Provosts Count More on Online Programs

More say they will increase emphasis on and allocate "major funds" to online offerings. Survey also finds solid but not spectacular support for open educational resources, and that backing for competency-based programs is more philosophical than practical.

January 23, 2019
 

Increasing numbers of college and university chief academic officers plan to expand their online offerings and make major allocations of funds to online programs, a new survey by Inside Higher Ed shows.

The 2019 Survey of College and University Chief Academic Officers, published today by Inside Higher Ed in conjunction with Gallup, finds that 83 percent of provosts say they will increase their emphasis on expanding online programs and offerings. That figure has edged up slightly in recent years, from 79 percent in 2016.

About the Survey

Inside Higher Ed’s 2019 Survey of College and University Chief Academic Officers was conducted in conjunction with researchers from Gallup. Inside Higher Ed regularly surveys key higher ed professionals on a range of topics.

On Thursday, Feb. 21, at 2 p.m. Eastern, Inside Higher Ed will present a free webcast to discuss the results of the survey. Register for the webcast here.

The Inside Higher Ed Survey of College and University Chief Academic Officers was made possible in part with support from Wiley, Oracle, Phi Kappa Phi and Gallup.

A more significant rise has occurred in the proportion of academic officers anticipating a "major allocation of funds" to online programs. The survey asks provosts to assess the likelihood of increased funds to several categories of programs, including professional programs, STEM fields and the arts and sciences. As seen in the chart below, the share of provosts agreeing or strongly agreeing they would allocate major funds to online programs has grown to 56 percent this year from 46 percent four years earlier.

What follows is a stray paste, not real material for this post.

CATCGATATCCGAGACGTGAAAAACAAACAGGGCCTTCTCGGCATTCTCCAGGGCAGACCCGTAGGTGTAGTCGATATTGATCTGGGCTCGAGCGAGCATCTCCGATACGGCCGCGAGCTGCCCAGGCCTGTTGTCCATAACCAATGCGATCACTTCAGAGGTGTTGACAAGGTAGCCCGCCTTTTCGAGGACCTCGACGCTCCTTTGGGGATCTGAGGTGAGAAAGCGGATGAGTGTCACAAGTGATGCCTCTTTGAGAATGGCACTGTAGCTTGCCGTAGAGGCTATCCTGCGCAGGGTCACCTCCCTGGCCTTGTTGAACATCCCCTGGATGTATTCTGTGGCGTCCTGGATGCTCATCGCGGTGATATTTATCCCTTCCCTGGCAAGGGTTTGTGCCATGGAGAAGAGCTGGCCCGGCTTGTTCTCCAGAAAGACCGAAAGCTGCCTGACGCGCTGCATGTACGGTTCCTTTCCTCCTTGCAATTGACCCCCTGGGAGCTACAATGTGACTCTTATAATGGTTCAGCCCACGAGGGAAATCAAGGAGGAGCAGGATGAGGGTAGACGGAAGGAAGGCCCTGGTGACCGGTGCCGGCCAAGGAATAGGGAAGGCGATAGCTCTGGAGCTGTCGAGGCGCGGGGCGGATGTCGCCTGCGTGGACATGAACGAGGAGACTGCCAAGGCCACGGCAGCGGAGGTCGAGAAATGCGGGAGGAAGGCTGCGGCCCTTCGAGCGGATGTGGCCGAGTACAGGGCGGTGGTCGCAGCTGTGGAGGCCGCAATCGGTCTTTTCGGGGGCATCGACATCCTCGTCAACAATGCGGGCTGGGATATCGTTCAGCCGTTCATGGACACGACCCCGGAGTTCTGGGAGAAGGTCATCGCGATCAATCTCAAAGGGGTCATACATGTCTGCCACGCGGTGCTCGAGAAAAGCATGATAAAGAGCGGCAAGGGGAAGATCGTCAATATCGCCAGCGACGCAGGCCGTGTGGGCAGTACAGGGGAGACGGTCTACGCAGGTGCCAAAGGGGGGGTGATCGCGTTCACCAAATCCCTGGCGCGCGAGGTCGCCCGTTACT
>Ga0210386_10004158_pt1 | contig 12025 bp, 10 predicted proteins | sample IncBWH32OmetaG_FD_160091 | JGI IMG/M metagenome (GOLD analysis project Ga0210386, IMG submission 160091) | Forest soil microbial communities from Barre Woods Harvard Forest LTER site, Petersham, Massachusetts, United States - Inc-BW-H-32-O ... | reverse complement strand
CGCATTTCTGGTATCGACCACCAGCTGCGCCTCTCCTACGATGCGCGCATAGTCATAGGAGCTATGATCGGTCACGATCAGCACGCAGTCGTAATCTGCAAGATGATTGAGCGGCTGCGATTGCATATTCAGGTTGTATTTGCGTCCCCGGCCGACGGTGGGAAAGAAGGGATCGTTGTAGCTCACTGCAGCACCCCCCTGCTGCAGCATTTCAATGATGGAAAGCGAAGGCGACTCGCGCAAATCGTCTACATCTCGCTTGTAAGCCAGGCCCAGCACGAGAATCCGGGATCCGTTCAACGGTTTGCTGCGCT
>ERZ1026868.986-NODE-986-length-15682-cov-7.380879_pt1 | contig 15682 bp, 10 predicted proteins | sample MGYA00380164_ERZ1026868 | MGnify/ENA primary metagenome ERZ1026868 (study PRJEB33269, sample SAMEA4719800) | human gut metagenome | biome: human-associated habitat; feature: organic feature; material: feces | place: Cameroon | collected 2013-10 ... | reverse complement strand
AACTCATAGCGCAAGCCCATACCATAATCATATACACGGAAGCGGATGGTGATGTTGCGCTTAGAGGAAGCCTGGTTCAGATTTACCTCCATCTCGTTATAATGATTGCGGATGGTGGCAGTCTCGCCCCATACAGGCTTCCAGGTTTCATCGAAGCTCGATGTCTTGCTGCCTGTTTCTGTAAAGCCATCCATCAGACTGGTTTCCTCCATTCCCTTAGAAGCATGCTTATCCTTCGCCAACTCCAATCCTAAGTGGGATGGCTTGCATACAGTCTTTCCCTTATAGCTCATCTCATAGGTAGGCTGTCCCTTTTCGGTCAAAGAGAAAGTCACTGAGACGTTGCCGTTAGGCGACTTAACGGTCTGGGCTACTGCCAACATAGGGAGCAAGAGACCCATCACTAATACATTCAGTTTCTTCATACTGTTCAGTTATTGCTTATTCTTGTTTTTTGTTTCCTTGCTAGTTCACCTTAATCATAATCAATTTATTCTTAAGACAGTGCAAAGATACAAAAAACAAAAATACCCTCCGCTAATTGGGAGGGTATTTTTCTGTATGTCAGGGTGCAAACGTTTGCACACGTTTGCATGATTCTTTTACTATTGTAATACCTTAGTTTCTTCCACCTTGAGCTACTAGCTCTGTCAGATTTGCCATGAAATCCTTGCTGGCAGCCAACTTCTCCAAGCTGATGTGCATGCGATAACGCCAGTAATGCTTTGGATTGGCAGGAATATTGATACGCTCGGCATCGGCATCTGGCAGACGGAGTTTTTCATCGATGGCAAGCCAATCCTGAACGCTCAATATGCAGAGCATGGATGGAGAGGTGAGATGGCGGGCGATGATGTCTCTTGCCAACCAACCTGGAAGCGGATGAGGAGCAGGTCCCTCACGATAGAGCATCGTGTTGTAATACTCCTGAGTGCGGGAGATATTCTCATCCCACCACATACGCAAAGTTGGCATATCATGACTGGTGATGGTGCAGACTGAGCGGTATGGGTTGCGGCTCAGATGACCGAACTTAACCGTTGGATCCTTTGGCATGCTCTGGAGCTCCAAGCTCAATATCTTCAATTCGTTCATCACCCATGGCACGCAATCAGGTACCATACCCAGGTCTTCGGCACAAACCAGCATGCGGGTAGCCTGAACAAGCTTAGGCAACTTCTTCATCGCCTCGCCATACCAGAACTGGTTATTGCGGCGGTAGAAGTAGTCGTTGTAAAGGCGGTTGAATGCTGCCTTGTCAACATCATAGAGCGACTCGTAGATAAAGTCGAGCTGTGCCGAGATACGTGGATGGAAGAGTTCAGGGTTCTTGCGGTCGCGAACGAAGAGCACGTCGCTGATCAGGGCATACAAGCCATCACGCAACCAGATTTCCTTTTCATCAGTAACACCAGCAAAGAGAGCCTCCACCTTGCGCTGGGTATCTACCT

Source: 2019 Survey of College and University Chief Academic Officers

A sizable majority of chief academic officers (79 percent) say they favor "the awarding of academic credit based on demonstrated competence," in lieu of spending a certain amount of time on a course. Public college and university provosts are much likelier to say so than their private college counterparts. About three in five provosts over all agree that it should be easier for students to earn credits and degrees based on what they have learned, not just time in the classroom.

But far fewer chief academic officers (52 percent) say their institution currently awards credit based on demonstrated competency, and of the 48 percent who do not, only about a third (37 percent) say they are exploring a competency-based approach for some programs.

Provosts have similarly mixed views about the use of open educational resources to bring down students' expenditures on curricular materials.

A slim majority, 51 percent, agree or strongly agree that "open educational resources, freely available online materials, are of sufficiently high quality that they should be used in most general education courses." Nineteen percent of chief academic officers disagree.

Notably fewer agree, however, that "faculty members and institutions should be open to changing textbooks or other materials to save students money, even if the lower-cost options are of lesser quality" (as many disagree as agree, 37 percent). And 44 percent agree that "the need to help students save money on textbooks justifies some loss of faculty member control over selection of materials for the courses they teach," while 34 percent disagree.

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